DNA pulled from half-eaten burrito used to charge man with firebombing anti-abortion office in Wisconsin
After nearly a year of searching, investigators used DNA pulled from a half-eaten burrito to capture the man they believe firebombed a prominent Wisconsin anti-abortion lobbying group's office.
The U.S. attorney's office in Madison announced that police arrested 29-year-old Hridindu Sankar Roychowdhury at Boston's Logan International Airport on Tuesday. He was charged via the complaint with one count of attempting to cause damage by means of fire or an explosive.
"According to the complaint, Mr. Roychowdhury used an incendiary device in violation of federal law in connection with his efforts to terrorize and intimidate a private organization," said Assistant Attorney General Matthew G. Olsen of the Justice Department's National Security Division.
He made an initial appearance in federal court in Boston on Tuesday. U.S. Magistrate Judge Donald L. Cabell set a detention hearing for Thursday. Roychowdhury's attorney, Brendan O. Kelley, who is listed in online court records as a federal public defender, declined comment when reached by phone after Tuesday's hearing.
Federal agents have been searching for almost a year for whoever tossed a pair of Molotov cocktails into the Wisconsin Family Action office in Madison on May 6. One of the firebombs failed to ignite; the other set a bookcase on fire. The message "If abortions aren't safe then you aren't either" was spray-painted on the building's exterior.
Outside of the building, someone spray painted on one wall, "If abortions aren't safe then you aren't either" and, on another wall, a large "A" with a circle around it and the number "1312," prosecutors said.
No one was in the office at the time.
A group calling themselves "Jane's Revenge" claimed responsibility for the arson and graffiti, and demanded "the disbanding of all anti-choice groups, fake clinics, and violent anti-choice groups within the next thirty days," CBS affiliate WISC-TV reported. Earlier this year, the FBI offered a $25K reward for information on the attack, the station reported.
The attack came about a week after a draft opinion suggesting the Supreme Court would overturn Roe v. Wade, the decision that legalized abortion, leaked. The release sparked abortion rights supporters to mount protests across the country. Two Catholic churches in Colorado were vandalized in the days leading up to the Madison firebombing. And someone threw Molotov cocktails into an anti-abortion organization's office in a suburb of Salem, Oregon, several days later.
The court officially overturned Roe v. Wade in June, putting Wisconsin's 1849 ban on abortion back into play.
According to the criminal complaint against Roychowdury, investigators pulled DNA samples from three individuals from evidence at the scene of the Wisconsin attack. But the samples didn't match any profiles in the U.S. Department of Justice's DNA database.
As time went on, Wisconsin Family Action President Julaine Appling offered a $5,000 reward for any information leading to an arrest. She accused Democratic Gov. Tony Evers and Madison Police Chief Shon Barnes of being more interested in empathizing with abortion rights activists than bringing any suspects to justice.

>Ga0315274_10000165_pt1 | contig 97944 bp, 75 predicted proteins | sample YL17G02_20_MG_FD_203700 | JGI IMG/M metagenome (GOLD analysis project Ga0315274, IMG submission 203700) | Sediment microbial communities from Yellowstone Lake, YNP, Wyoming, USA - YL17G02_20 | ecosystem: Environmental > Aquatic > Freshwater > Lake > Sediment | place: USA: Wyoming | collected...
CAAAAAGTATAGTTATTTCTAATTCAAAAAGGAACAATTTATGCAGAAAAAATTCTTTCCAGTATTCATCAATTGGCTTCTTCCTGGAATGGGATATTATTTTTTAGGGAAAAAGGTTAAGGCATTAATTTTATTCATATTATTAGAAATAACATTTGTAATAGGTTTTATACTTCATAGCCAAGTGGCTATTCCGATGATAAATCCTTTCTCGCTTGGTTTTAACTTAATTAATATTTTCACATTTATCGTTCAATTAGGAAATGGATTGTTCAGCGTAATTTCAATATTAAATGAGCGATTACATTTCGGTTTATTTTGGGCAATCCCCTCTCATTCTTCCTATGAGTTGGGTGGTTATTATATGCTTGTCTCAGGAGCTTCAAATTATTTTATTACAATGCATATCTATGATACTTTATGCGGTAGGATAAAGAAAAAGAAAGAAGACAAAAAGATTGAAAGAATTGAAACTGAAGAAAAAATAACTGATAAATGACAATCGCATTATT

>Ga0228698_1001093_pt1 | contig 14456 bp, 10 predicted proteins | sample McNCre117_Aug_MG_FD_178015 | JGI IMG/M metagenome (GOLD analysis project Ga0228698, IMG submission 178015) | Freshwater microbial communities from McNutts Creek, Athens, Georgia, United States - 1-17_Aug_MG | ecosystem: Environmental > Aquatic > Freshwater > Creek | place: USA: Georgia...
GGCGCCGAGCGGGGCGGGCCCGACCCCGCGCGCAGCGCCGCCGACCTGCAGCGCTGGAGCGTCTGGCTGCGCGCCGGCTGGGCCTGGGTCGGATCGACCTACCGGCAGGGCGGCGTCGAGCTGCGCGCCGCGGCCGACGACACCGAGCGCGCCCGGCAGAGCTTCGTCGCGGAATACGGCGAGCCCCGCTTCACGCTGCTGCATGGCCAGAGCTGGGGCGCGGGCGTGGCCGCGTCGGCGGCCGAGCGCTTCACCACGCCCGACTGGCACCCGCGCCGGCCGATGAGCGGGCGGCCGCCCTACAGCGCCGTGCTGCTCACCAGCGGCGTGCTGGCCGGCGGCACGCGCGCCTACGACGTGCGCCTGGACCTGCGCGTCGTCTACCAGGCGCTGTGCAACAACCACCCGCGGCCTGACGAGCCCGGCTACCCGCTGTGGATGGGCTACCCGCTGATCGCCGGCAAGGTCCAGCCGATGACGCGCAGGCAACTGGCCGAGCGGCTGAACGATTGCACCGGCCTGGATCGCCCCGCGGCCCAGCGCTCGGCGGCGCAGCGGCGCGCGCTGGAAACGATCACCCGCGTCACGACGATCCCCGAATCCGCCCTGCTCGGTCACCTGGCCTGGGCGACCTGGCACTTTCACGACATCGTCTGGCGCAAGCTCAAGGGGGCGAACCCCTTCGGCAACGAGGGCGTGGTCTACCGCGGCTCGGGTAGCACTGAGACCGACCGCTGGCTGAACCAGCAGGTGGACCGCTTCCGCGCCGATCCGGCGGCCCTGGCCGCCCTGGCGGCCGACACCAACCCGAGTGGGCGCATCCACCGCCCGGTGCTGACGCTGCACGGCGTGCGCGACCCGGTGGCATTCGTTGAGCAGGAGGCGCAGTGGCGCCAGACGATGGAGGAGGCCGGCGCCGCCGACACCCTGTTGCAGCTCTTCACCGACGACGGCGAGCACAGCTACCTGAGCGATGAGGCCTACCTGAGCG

This past January, police assigned to protecting the state Capitol building in Madison reviewed surveillance video of a protest against police brutality. The footage showed several people spray-painting graffiti on Capitol grounds. The graffiti resembled the graffiti at the Wisconsin Family Action office.
The footage showed two people leaving the area in a white pickup truck, which investigators tracked to Roychowdhury's residence in Madison, according to the complaint. Police began following him.
On March 1, he pulled into a Madison park-and-ride and threw away a bag of fast food. After he left, police retrieved the bag from the trash can. DNA on a burrito in the bag matched DNA taken from the Wisconsin Family Action office, according to the complaint.
The U.S. attorney's office said in a statement that Roychowdhury traveled from Madison this month to Portland, Maine. He had a one-way ticket for a flight from Boston to Guatemala City, Guatemala, that was scheduled to depart Tuesday morning when he was arrested, the office said.
Investigators have been unable to match the other two DNA profiles from the scene to anyone, the complaint said.
Appling had no comment Tuesday on Roychowdhury's arrest.
"I'm very proud of the tireless and determined efforts the combined federal, state and local team put in to identify and arrest this individual," said William McCrary, the special agent in charge of the U.S. Bureau of Alcohol, Tobacco and Firearms and Explosives' St. Paul Field Division, which handles crimes in Wisconsin. "It is very satisfying to me to see that this alleged perpetrator has been placed in custody."
If convicted, Roychowdhury faces a maximum of 20 years in prison.
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